The Doctrine Of The Divine Command Theory

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In the beginning of mankind, religion was the centerpiece that cultures revolved their lives around. Such an important aspect in the development of mankind has caused much chaos and turmoil, as well as some of the most thought provoking theories and ideas from some of the greatest philosophers. One of those theories is the Divine Command theory. The Divine Command theory tries to explain the relation between God and what is morally correct and there have been many philosophers who have taken very opposing views on the theory in order to determine of society should accept this theory. According to the Internet Encyclopedia of Philosophy Divine Command theory is “the view that morality is somehow dependent upon God, and the moral obligation…show more content…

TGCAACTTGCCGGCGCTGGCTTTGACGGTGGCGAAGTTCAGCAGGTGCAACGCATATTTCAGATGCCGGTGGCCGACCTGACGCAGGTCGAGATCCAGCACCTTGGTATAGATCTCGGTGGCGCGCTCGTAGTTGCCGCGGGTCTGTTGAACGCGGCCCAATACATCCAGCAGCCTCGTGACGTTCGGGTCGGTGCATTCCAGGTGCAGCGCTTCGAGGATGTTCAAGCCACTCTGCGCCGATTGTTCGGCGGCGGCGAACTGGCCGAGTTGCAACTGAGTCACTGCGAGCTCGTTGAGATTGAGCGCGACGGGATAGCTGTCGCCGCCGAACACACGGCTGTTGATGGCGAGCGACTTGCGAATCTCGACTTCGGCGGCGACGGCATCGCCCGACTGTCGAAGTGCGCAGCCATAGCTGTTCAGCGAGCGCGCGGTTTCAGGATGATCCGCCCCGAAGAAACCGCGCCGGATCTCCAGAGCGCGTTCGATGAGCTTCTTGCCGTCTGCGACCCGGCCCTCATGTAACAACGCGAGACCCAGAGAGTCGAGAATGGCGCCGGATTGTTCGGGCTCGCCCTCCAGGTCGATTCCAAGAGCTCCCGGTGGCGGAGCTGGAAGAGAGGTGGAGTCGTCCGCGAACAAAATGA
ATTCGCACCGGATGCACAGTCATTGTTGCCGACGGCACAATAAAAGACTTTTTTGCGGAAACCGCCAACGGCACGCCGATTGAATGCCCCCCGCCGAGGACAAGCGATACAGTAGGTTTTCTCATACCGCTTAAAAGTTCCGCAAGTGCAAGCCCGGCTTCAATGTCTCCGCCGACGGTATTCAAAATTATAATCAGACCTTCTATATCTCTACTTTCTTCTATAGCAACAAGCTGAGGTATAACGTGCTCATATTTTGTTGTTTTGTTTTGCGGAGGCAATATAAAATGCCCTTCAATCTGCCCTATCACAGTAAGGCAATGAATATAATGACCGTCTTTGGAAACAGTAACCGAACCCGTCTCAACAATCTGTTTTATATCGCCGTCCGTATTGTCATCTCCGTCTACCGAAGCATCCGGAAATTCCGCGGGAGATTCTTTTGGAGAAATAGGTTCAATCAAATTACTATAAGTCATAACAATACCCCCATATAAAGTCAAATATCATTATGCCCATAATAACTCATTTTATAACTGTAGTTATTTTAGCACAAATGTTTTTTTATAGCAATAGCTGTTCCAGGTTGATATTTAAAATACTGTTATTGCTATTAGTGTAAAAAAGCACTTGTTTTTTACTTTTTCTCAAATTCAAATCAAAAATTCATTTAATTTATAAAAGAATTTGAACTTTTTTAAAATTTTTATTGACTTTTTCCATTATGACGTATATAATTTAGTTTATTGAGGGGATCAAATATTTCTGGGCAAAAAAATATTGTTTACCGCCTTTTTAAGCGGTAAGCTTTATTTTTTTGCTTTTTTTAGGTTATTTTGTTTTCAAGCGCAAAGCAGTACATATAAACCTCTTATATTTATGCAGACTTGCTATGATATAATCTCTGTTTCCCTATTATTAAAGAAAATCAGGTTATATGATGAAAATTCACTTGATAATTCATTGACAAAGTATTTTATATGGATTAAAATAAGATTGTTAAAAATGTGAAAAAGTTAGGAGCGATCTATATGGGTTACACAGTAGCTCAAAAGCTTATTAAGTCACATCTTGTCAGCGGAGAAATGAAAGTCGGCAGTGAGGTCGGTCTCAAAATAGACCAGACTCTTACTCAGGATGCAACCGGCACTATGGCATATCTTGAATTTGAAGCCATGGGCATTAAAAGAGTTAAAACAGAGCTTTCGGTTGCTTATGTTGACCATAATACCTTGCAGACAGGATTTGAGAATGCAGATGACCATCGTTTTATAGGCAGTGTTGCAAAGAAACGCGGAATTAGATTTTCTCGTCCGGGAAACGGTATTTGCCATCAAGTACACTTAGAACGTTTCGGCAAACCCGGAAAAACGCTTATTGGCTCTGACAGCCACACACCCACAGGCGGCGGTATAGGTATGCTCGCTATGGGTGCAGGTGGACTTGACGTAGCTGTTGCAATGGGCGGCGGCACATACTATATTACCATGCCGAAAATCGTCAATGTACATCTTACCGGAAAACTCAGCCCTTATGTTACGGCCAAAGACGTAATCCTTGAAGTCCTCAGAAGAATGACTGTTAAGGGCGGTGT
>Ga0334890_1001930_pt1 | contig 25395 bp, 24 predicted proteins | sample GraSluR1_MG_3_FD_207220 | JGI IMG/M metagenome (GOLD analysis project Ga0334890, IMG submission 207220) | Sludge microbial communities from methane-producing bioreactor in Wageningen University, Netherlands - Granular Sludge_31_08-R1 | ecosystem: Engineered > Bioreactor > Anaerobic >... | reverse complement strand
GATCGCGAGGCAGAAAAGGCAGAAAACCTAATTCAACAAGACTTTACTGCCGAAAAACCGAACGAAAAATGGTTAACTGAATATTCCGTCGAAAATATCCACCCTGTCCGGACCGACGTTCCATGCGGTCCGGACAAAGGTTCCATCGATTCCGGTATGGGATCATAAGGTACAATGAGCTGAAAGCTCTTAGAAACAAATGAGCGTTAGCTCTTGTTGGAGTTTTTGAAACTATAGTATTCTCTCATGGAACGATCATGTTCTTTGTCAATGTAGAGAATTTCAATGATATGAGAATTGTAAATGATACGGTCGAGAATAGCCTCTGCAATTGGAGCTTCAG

In other words, the reason why we should do X is the sheer fact that God commanded us to do X. The reason why principle P is a valid moral standard is that God has commanded P.” (103) This is everything the theory stands for. God commands that killing people is immoral. Therefore, because God commanded it, no one should kill anyone because it would be wrong. Another claim in the defense of the Divine Command theory, that differs slightly, comes from St. Thomas Aquinas. St. Thomas Aquinas was a philosopher and theologian. He would often combine theological principles of faith and apply it to principles of reason, making him one of the most influential thinkers. He was also one of the defenders of the Divine Command theory. ( His theory, which The Dimensions of Ethics: An Introduction to Ethical Theory refers to as the Divine Index version, still says that what God commands is morally correct but “his commanding us to do X is not what makes X the morally right thing to do” (103). Meaning, that when God commands that killing others is the morally wrong thing to do, it is because it is actually the wrong thing to do. He knows the “true standards of morality” because he is “a supremely perfect being, with unlimited knowledge and benevolence”. (103) Unlike in the Moral Ground version of Divine Command Theory God’s command does not establish what is right and wrong. His
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